The Prophet (Allah bless him and give him peace) explained, too, that, “The merciful are shown mercy by the All-Merciful. Be merciful to those on earth and the Lord of the Heavens will be merciful to you.” [Tirmidhi and Abu Dawud, from Abd Allah ibn Amr; rigorously authentic] It is a sign of the way of traditional Islamic scholarship that this is the first hadith (Prophetic teaching) traditionally conveyed by a scholar to their students.

This mercy, manifest in good character in one’s dealings with people, is the test and barometer of faith. After all, “The believers most perfect in faith are those best in character,” as the Prophet affirmed. [Tirmidhi]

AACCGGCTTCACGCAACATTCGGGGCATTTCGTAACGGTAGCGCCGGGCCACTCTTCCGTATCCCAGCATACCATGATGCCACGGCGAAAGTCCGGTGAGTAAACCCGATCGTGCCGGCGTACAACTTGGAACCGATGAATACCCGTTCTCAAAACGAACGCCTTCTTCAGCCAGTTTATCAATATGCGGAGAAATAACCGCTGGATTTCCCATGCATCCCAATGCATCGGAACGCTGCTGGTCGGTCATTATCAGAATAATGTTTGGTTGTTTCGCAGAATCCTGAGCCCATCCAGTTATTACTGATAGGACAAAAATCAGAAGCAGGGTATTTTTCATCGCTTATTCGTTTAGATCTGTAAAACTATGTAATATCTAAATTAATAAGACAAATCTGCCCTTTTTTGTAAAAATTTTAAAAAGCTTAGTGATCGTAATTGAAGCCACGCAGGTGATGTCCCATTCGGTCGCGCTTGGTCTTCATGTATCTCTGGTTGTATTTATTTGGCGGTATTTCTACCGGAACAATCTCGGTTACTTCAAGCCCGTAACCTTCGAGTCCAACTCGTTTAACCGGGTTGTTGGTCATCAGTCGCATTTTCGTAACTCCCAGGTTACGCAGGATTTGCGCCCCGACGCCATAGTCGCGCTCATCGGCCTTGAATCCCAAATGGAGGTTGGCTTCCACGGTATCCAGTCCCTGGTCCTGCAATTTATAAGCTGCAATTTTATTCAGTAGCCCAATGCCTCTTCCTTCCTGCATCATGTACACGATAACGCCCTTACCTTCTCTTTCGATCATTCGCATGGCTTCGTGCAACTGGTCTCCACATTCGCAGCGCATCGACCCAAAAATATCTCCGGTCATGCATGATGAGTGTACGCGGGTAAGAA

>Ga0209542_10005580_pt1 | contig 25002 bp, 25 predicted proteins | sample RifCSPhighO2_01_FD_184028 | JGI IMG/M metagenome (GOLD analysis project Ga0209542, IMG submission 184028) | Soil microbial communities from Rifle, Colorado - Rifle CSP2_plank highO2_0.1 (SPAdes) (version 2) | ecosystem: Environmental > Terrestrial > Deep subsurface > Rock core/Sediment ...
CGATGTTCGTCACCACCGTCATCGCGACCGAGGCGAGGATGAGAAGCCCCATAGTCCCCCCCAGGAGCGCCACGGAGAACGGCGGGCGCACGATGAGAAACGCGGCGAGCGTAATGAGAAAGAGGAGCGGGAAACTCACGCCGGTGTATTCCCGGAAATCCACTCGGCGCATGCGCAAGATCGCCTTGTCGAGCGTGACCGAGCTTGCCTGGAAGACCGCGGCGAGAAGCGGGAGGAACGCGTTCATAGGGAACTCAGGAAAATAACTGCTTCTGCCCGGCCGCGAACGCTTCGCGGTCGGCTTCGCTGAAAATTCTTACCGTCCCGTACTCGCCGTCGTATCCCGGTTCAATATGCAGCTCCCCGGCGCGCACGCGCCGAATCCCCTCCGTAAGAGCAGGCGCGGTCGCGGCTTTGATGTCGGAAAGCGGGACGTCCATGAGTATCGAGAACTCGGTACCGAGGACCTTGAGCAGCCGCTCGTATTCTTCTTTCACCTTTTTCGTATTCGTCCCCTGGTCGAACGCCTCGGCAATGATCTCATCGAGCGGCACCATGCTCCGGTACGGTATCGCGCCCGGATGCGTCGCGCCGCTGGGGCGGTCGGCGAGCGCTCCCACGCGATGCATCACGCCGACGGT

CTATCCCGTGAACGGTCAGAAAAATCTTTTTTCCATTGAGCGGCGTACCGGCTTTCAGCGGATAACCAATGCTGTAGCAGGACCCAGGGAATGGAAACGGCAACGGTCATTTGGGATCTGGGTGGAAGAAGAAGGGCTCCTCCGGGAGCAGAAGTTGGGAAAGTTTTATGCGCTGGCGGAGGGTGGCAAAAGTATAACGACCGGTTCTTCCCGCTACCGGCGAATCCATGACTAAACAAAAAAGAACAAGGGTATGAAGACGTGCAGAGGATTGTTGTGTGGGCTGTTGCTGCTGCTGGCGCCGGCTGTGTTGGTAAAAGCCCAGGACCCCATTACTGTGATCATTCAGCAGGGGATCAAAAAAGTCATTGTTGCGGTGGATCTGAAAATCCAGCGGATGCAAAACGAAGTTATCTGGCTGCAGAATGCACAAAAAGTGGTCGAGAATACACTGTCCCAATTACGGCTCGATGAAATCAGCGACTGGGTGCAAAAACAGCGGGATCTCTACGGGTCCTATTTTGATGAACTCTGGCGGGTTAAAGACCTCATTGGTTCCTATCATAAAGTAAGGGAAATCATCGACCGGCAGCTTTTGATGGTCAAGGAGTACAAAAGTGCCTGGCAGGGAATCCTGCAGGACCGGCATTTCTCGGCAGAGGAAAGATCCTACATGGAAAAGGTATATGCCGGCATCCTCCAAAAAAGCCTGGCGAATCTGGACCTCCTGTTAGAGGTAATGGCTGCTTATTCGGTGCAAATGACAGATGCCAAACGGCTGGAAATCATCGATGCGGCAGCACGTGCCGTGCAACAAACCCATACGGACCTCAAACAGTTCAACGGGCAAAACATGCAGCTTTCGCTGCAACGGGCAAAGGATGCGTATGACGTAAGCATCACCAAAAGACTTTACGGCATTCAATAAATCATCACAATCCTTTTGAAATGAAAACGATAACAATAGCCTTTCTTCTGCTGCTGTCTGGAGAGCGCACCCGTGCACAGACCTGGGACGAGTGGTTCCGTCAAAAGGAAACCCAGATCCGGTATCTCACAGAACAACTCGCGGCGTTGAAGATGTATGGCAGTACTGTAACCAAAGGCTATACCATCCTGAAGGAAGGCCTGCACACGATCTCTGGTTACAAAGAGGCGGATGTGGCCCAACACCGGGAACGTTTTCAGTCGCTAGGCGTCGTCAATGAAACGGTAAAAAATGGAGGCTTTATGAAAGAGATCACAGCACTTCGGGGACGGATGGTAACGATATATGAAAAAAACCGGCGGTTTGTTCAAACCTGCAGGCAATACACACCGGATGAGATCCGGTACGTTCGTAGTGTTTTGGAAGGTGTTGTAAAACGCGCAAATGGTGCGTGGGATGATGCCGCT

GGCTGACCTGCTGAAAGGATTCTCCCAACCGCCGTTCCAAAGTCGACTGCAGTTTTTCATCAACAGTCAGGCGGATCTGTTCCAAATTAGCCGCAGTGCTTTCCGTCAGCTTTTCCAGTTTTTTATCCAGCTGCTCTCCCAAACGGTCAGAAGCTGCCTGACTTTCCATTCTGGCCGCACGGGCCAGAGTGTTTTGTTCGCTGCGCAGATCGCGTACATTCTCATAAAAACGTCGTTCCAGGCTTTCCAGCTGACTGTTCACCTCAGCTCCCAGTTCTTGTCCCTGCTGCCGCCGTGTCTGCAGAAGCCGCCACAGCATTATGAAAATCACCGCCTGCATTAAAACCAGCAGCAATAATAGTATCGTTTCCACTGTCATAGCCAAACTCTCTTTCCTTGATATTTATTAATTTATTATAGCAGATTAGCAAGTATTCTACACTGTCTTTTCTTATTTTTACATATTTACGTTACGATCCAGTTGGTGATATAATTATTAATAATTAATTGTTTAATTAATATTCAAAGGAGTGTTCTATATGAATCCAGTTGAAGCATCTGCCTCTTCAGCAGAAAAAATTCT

It once happened that some non-Muslims greeted the Prophet (peace and blessings be upon him) with an insult. His wife, A’isha, insulted them back. But the Prophet (peace and blessings be upon him) did not. Rather, he simply replied, “And upon you,” which is the standard reply to the greeting of, “Peace be upon you.” Then, he said to his dear wife, “A’isha! Allah is gentle and loves gentleness in all matters.” [Bukhari, from Ai’sha] And he also taught that, “Gentleness is not found in anything except that it makes it beautiful; and gentleness is not taken out of anything except that is makes it ugly.” [Muslim and others, also from A’isha]

The Key to All Relations

The Prophet made clear that the key to all relationships is upholding good character and maintaining it, even when tested. He said, “Deal with people on the basis of good character,” [Tirmidhi] and affirmed that, “Forbearance is the very best of character.”